4. Woodthorpe Hall Drive & St. George's Farm off Mickley Lane, west side
The lane up to Woodthorpe Hall has been known by various names including White(s) Drive or Lane. There is a view across the field to the rear of the farm which is just over the Totley boundary into Dronfield (see inset). The 13 acre farm was referred to by a variety of names before it was bought by the Guild of St George in 1877. The Guild had been established in 1871 by the artist, writer and social thinker John Ruskin who had a Utopian vision of creating a place of beauty and peace, working the land as a model orchard and botanical garden without modern machinery whilst encouraging traditional crafts. The land was first used as allotments and later as a land colony but by 1880 the venture had foundered. The farm was taken over at first by Ruskin's own head gardener whose attempts to grow strawberries, currents and gooseberries also failed. In 1889 George Pearson took over the farm at first as a tenant. In the 1920s, when the Guild was divesting itself of its smaller holdings, Pearson was offered and bought the farm outright. The family business has flourished ever since.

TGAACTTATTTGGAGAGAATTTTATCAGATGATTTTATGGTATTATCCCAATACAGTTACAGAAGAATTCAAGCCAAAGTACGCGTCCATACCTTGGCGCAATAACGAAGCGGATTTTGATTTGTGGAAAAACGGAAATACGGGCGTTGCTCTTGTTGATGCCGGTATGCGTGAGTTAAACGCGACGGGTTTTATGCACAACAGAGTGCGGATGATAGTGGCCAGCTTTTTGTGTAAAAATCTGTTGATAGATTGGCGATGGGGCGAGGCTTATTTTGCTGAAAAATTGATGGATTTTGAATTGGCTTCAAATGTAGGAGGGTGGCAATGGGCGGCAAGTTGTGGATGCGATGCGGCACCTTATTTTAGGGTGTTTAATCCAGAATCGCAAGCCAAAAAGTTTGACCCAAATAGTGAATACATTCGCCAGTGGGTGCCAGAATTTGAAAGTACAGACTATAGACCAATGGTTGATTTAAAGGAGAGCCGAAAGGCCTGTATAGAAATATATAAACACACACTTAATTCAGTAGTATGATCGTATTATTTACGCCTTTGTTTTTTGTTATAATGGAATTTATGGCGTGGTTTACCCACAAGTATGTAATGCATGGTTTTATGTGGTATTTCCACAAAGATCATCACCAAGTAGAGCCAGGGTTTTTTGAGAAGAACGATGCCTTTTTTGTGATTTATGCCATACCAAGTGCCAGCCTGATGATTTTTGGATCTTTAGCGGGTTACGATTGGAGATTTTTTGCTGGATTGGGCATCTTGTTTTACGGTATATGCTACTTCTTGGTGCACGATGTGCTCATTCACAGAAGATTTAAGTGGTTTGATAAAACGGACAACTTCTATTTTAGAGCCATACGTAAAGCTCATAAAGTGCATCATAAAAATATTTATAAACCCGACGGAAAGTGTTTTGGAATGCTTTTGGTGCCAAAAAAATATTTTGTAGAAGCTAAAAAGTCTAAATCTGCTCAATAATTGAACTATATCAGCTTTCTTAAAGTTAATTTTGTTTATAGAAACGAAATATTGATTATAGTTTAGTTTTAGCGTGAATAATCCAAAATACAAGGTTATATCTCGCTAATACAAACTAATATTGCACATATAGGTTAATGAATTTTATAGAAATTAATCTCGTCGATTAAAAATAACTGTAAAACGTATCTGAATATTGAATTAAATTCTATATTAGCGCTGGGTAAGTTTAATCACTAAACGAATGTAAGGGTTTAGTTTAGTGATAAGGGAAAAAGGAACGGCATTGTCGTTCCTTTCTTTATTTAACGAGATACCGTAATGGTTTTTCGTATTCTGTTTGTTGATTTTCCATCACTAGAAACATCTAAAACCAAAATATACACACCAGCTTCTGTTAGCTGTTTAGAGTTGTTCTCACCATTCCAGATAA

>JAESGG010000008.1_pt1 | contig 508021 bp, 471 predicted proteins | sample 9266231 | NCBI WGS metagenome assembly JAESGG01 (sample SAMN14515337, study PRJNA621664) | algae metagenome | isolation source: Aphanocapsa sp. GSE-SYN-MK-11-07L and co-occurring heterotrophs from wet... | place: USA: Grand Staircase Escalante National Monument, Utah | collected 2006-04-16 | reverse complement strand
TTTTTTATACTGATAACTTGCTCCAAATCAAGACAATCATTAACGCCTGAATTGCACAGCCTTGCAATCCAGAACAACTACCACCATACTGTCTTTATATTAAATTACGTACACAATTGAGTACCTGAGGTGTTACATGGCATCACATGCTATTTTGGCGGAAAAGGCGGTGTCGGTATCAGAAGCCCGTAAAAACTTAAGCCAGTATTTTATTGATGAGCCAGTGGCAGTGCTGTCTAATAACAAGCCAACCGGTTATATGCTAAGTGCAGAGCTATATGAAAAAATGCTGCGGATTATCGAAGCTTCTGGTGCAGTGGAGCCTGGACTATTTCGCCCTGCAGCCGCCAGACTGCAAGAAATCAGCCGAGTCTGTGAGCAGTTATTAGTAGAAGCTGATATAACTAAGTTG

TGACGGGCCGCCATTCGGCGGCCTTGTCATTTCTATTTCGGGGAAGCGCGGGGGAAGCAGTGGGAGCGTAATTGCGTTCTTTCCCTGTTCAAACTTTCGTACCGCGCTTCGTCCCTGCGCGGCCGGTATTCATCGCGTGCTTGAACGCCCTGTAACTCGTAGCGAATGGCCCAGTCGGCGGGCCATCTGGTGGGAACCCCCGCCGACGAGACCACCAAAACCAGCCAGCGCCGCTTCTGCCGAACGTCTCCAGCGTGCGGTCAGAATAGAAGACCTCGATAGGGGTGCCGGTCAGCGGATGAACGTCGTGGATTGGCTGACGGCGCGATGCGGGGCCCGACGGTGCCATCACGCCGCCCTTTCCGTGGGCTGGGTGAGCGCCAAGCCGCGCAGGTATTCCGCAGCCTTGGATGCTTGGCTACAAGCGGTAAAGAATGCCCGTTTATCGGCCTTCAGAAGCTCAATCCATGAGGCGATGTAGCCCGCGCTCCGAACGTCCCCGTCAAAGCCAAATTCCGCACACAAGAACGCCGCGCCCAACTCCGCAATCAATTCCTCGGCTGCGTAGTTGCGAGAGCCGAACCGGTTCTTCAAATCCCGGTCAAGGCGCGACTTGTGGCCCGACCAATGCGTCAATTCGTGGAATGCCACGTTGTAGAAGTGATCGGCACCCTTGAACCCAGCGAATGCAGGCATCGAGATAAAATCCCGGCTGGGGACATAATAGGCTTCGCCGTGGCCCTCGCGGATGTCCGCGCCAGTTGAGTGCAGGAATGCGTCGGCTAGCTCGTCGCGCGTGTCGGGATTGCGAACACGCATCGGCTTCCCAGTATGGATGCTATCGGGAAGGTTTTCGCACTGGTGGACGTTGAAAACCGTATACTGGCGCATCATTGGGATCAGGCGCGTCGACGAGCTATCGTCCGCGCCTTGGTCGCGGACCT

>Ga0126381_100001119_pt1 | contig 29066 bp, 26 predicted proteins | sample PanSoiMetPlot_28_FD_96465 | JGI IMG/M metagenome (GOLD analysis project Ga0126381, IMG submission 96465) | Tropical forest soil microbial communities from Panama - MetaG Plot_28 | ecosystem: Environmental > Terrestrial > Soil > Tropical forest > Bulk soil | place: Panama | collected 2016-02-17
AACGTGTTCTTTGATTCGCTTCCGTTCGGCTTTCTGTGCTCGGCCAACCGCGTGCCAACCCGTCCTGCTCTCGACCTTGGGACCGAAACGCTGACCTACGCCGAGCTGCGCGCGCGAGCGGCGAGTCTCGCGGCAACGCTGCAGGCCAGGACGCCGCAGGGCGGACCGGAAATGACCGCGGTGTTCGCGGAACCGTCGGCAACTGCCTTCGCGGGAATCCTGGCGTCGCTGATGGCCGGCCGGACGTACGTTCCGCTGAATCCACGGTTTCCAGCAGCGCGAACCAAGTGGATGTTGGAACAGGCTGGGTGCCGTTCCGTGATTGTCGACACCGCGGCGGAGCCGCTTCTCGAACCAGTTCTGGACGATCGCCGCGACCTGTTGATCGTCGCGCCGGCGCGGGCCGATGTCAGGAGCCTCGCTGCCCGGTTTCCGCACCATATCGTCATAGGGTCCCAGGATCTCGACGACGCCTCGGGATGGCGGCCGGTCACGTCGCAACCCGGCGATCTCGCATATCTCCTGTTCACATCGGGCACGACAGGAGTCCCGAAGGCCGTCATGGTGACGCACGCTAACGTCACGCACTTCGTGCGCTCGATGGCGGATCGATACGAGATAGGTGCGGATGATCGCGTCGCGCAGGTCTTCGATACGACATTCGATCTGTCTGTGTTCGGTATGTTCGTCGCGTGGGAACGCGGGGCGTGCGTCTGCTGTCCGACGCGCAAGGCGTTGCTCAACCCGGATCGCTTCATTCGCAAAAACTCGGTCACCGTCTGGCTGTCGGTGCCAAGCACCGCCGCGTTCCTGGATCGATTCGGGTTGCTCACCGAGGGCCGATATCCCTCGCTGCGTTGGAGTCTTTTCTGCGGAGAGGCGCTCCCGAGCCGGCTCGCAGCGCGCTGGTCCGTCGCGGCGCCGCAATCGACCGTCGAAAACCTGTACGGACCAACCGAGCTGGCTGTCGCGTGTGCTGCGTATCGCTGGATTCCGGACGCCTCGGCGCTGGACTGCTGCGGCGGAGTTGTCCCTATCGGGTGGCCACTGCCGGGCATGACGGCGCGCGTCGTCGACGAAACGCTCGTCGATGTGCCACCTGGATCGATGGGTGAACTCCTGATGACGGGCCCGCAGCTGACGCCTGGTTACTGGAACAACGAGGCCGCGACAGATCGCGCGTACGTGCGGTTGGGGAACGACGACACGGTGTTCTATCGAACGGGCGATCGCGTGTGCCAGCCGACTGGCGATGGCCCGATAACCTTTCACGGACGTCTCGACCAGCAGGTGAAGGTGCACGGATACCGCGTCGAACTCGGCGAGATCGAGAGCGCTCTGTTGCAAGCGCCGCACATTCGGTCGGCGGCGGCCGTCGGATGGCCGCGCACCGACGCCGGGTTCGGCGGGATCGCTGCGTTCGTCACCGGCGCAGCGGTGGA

Retrace your steps along the lane and turn right over the stile before the allotments and up the path to the exit via the car park at the top of the field.
5. Mickley Hall Mickley Lane, east side
Mickley Hall, as it is now called, was purpose-built in 1867-68 for the Cherrytree Orphanage which had been founded in Sheffield by the Rev. Edward Ridge Taylor, a former army chaplain, three years before Dr. Barnado formed his home in London. So great was the demand for places that the Orphanage moved to larger premises firstly in Highfield and then in Totley. In April 1868, the property was transferred to a board of 22 trustees which included George Bassett and Thomas Cole (Cole Brothers) as an institution to receive poor children whose parents had died in order to receive board, clothing, education and religious instruction. Children were given the chance to learn a trade and introduced to new homes.
Approval was given by the trustees in October 1964 to sell the Cherrytree buildings to the Cheshire Foundation, a disability charity named after Group Captain Leonard Cheshire, for £12,000 plus £500 towards the cost of roads, if needed. In 1967 the Sheffield Cheshire Home was formally opened by Her Grace, the Duchess of Devonshire in the building vacated by Cherrytree Childrens Homes. It is Grade II listed.
Descend Mickley Lane on the footpath, taking care as there are some blind corners.
6. Brook Hall Mickley Lane, east side
Brook Hall was built in the early 19th century for Joseph Ward, coal merchant, and bought by Cherrytree Orphanage in 1867 for use on a temporary basis until the larger building on adjacent land could be built. It is now a Grade II listed building. The Coach House and Stable to the rear were built in the same period and are separately listed Grade II.